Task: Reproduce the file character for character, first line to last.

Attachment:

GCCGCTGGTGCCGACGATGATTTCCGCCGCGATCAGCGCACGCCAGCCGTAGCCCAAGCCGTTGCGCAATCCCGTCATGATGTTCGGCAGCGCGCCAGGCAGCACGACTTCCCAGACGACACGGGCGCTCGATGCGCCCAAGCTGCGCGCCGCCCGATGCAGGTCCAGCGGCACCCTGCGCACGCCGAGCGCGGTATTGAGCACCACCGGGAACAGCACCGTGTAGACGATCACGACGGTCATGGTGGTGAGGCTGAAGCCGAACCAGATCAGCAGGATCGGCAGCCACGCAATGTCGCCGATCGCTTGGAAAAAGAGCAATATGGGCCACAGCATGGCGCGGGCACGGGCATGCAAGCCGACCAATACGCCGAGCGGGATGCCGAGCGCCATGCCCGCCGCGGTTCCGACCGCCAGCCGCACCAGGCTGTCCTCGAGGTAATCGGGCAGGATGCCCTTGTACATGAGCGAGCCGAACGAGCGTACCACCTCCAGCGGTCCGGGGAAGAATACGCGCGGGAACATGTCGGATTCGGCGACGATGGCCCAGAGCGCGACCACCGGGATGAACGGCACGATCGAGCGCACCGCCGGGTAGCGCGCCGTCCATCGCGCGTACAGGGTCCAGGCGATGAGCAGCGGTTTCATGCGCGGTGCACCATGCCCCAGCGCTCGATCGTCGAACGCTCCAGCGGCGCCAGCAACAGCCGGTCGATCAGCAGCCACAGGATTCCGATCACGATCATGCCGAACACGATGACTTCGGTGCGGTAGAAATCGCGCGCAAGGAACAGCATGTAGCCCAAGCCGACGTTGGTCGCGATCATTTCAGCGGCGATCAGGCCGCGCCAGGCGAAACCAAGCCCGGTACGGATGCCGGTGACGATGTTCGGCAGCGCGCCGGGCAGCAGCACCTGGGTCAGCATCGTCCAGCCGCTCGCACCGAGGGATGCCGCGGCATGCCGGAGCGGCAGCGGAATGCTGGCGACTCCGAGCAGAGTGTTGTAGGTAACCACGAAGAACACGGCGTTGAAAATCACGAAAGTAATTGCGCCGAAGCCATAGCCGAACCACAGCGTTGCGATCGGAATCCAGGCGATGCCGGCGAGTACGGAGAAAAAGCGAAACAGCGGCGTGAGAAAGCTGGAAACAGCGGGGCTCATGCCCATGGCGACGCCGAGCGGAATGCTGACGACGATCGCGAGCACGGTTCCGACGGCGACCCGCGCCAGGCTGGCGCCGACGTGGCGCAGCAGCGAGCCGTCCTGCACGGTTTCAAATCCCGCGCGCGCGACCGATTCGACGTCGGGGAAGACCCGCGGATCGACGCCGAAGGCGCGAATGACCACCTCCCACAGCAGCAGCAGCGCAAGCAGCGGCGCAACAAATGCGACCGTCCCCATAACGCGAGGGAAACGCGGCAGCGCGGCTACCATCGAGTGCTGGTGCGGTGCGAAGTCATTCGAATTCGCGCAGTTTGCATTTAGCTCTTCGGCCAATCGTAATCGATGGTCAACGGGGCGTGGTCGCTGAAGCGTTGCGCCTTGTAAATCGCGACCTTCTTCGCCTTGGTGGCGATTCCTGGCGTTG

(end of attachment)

GCCGCTGGTGCCGACGATGATTTCCGCCGCGATCAGCGCACGCCAGCCGTAGCCCAAGCCGTTGCGCAATCCCGTCATGATGTTCGGCAGCGCGCCAGGCAGCACGACTTCCCAGACGACACGGGCGCTCGATGCGCCCAAGCTGCGCGCCGCCCGATGCAGGTCCAGCGGCACCCTGCGCACGCCGAGCGCGGTATTGAGCACCACCGGGAACAGCACCGTGTAGACGATCACGACGGTCATGGTGGTGAGGCTGAAGCCGAACCAGATCAGCAGGATCGGCAGCCACGCAATGTCGCCGATCGCTTGGAAAAAGAGCAATATGGGCCACAGCATGGCGCGGGCACGGGCATGCAAGCCGACCAATACGCCGAGCGGGATGCCGAGCGCCATGCCCGCCGCGGTTCCGACCGCCAGCCGCACCAGGCTGTCCTCGAGGTAATCGGGCAGGATGCCCTTGTACATGAGCGAGCCGAACGAGCGTACCACCTCCAGCGGTCCGGGGAAGAATACGCGCGGGAACATGTCGGATTCGGCGACGATGGCCCAGAGCGCGACCACCGGGATGAACGGCACGATCGAGCGCACCGCCGGGTAGCGCGCCGTCCATCGCGCGTACAGGGTCCAGGCGATGAGCAGCGGTTTCATGCGCGGTGCACCATGCCCCAGCGCTCGATCGTCGAACGCTCCAGCGGCGCCAGCAACAGCCGGTCGATCAGCAGCCACAGGATTCCGATCACGATCATGCCGAACACGATGACTTCGGTGCGGTAGAAATCGCGCGCAAGGAACAGCATGTAGCCCAAGCCGACGTTGGTCGCGATCATTTCAGCGGCGATCAGGCCGCGCCAGGCGAAACCAAGCCCGGTACGGATGCCGGTGACGATGTTCGGCAGCGCGCCGGGCAGCAGCACCTGGGTCAGCATCGTCCAGCCGCTCGCACCGAGGGATGCCGCGGCATGCCGGAGCGGCAGCGGAATGCTGGCGACTCCGAGCAGAGTGTTGTAGGTAACCACGAAGAACACGGCGTTGAAAATCACGAAAGTAATTGCGCCGAAGCCATAGCCGAACCACAGCGTTGCGATCGGAATCCAGGCGATGCCGGCGAGTACGGAGAAAAAGCGAAACAGCGGCGTGAGAAAGCTGGAAACAGCGGGGCTCATGCCCATGGCGACGCCGAGCGGAATGCTGACGACGATCGCGAGCACGGTTCCGACGGCGACCCGCGCCAGGCTGGCGCCGACGTGGCGCAGCAGCGAGCCGTCCTGCACGGTTTCAAATCCCGCGCGCGCGACCGATTCGACGTCGGGGAAGACCCGCGGATCGACGCCGAAGGCGCGAATGACCACCTCCCACAGCAGCAGCAGCGCAAGCAGCGGCGCAACAAATGCGACCGTCCCCATAACGCGAGGGAAACGCGGCAGCGCGGCTACCATCGAGTGCTGGTGCGGTGCGAAGTCATTCGAATTCGCGCAGTTTGCATTTAGCTCTTCGGCCAATCGTAATCGATGGTCAACGGGGCGTGGTCGCTGAAGCGTTGCGCCTTGTAAATCGCGACCTTCTTCGCCTTGGTGGCGATTCCTGGCGTTG